History of the Arctis-North-East expedition:
In the years from 1872-1874 an Austrian-Hungarian North Pole expedition (leaded by Karl Weyprecht and Julius von Payer) set out in the hope to find a sea root across the Arctic Ocean along the north coast of Siberia eastwards.
The ship "Admiral Tegetthoff" left in July 1872 with a crew of 24 people the Norwegian harbour Tromsö. End of August the "Admiral Tegetthoff" stucked north of Nowaja Semlja in the ice and drifted slowly north-west to unknown polar areas. On this drift the expedition discovered on August 1873 a group of islandes they named after the Austrian-Hungarian emperor Franz-Josef I.
Under leadership of Payer the scientists crossed on sledges this first land discovery and advanced to the 82° nothern width. In may 1874 they left the ship in the ice and undertook the dangerous return on sledges and boats. At 14.8.1874 the reached the open sea, at 19.8. Nowaja Semlja and at 3.9. the Continent.

Expedition Arctic-North-East
From 6th February - 17th April 1995
The expedition was made up by ORF film crew (Austrian National Television), Russian researchers, Soldiers from the Austrian Army, 2 mushers and 20 Siberian Huskies.
Our journey started by plane from Vienna over St.Petersburg to Murmansk onwards with the Russian nuclear-icebreaker "Tymir" to Franz Josef Land. Arrival on the island Ziegler was delayed by several days due to the huge ice barriers on the way.
With the arrival on the 20th February began the setup of base camp. 24th February the dogs first training in the bezarre surrounding of icebergs.
Along with training began on the 25th February the filming of the life of the crew members on board the "Admiral Tegetthoff" and their discovery of over 60 mostly ice covered islands in the years from 1873-1874.
On the 27th February for the first time and for just a few moments the sun came into sight.
Between training and filming began on the 13th March the preparations for the expedition to the island of Kohlengrube and the in the near stretch of open sea which had the size of a football field.
On the 23rd March began the expedition which led to Cap Roosevelt on the island of Payer and from there onwards through the Bud Sund to the island of Kohlengrube. Most of the filming taken on this part of excursion was used for the documentary "Die Glacionauten".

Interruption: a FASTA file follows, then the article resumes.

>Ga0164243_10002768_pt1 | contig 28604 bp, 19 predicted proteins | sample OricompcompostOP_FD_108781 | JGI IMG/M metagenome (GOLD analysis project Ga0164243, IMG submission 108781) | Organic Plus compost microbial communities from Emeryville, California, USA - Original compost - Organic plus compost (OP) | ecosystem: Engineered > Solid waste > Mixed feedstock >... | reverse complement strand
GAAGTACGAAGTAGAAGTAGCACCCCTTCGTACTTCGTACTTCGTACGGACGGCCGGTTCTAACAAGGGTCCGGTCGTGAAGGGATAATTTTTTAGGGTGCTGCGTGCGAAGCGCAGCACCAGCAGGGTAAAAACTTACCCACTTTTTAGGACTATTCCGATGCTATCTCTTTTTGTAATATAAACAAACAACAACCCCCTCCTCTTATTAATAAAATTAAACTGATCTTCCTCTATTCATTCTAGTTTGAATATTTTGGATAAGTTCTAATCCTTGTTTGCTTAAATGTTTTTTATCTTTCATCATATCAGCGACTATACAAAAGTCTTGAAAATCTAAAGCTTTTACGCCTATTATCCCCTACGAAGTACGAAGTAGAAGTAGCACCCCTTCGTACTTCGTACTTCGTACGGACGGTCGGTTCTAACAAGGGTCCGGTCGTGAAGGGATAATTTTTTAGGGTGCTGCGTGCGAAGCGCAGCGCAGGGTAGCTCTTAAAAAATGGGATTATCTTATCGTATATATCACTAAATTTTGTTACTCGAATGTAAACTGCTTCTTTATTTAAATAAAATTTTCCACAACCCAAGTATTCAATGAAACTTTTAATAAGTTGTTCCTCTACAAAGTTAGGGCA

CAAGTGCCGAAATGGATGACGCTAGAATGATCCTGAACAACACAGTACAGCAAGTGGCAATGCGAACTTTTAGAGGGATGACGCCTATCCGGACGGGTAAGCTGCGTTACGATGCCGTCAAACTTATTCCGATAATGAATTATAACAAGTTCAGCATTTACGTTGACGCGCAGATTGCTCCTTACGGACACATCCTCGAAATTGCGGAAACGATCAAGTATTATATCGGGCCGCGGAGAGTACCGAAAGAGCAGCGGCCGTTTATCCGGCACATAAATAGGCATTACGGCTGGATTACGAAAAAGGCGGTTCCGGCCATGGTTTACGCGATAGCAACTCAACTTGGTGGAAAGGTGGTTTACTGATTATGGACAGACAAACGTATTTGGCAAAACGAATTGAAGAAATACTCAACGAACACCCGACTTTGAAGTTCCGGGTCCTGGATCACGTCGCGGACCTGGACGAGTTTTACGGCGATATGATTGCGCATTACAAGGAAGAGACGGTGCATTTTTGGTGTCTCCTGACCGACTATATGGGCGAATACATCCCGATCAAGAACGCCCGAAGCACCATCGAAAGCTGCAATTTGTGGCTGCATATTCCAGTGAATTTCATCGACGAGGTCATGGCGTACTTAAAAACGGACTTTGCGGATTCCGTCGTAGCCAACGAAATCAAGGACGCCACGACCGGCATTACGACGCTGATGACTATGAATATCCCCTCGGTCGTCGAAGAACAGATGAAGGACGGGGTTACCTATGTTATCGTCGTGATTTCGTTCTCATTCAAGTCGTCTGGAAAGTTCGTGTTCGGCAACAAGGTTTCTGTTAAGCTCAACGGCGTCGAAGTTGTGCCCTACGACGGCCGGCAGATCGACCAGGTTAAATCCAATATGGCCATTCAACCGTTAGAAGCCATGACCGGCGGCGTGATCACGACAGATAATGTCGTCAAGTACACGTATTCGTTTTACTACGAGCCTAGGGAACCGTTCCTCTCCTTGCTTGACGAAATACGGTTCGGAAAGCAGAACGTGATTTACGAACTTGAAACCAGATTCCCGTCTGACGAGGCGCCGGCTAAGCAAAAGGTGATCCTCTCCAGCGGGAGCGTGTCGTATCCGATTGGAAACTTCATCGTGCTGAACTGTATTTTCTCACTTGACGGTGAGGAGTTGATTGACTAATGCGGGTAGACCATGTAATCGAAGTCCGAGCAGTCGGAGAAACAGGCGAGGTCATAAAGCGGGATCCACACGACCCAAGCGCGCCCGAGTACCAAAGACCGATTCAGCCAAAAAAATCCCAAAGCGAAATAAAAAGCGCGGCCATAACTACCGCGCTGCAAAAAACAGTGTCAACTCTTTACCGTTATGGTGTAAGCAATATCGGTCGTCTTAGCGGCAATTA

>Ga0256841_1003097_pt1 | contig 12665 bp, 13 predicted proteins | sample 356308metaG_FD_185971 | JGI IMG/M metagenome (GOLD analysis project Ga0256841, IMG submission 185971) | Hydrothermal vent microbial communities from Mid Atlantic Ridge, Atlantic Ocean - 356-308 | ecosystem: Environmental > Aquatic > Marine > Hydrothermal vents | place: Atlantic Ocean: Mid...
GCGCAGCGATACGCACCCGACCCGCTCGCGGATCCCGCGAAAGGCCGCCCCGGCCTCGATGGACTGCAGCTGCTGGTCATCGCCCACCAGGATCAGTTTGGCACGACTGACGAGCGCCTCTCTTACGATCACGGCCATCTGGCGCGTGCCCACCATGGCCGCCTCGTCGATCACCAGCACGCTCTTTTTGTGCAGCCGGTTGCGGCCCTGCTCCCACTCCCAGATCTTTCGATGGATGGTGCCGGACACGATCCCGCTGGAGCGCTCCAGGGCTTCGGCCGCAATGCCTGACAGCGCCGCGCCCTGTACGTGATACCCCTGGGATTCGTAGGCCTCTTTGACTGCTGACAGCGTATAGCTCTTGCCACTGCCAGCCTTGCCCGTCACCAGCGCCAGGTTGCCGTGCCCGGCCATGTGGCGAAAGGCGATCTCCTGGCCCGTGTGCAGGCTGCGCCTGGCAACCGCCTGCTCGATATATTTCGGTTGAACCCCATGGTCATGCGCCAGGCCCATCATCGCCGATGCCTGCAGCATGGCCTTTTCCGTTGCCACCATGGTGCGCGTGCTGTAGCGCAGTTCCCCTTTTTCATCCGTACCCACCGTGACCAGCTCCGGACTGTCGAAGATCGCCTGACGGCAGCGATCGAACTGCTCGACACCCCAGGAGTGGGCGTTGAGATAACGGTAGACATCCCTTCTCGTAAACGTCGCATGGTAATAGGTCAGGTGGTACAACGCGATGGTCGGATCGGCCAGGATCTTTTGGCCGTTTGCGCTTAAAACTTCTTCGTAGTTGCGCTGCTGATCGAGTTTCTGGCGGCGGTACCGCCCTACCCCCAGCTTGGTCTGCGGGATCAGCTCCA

On return the rest of the days were used for filming the leftover historical clips on the "Tegetthoff" and the three part childrens film "Sumbu".
On the 11th March began the homeward journey with the nuclear-icebreaker "Sovietzky Sojus" to Murmansk.


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The icebreaker which brought the yearly supplies in front of the Russian Research Station on the island of Krenkel (60km away from the island of Krenkel).
111 crew on board, 18000 tons in weight, 20 Knts maximum speed, 55000 PS.

"Unloading of the dogs"
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At the base camp the dogs slept in a container in groups of five. The holding of the dogs in groups helped the physical condition in that they kept each outher warm.

"Base Camp"
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°04'41" N
°20'25" E


Our camp was surrounded by a so called Polar bear fence which was made from trip wire and signal rockets which warned against unwelcome visits from Polar bears.

"Admiral Tegetthoff"
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IAt sunset, an 1:1 replica from the original ship was reconstructed during the summer expedition 1993.

Film clips (in original clothes from 1873) for the documentary "Universum".

"By an icepressing caused escape of the ship and salvage of the dogs".
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Due to the fact that the ship was anchored in a bed of ice which kept crushing the sides the crew were forced not only once but very often to flee bringing themselfs and necessary supplies in safety.

"The first sleddrive attempt by Julius von Payer"
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The Norwegian Sleddogs which were brought on the expedition were used as the only way for transporting supplies on the island.

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"Return Journey"
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"Our camp on the island of Kohlengrube"
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°57'08" N
°49'03" E
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Rest during the filming for the documentary "Die Glacionauten"
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Rest on the way to the camp from the left behind filmcrew.
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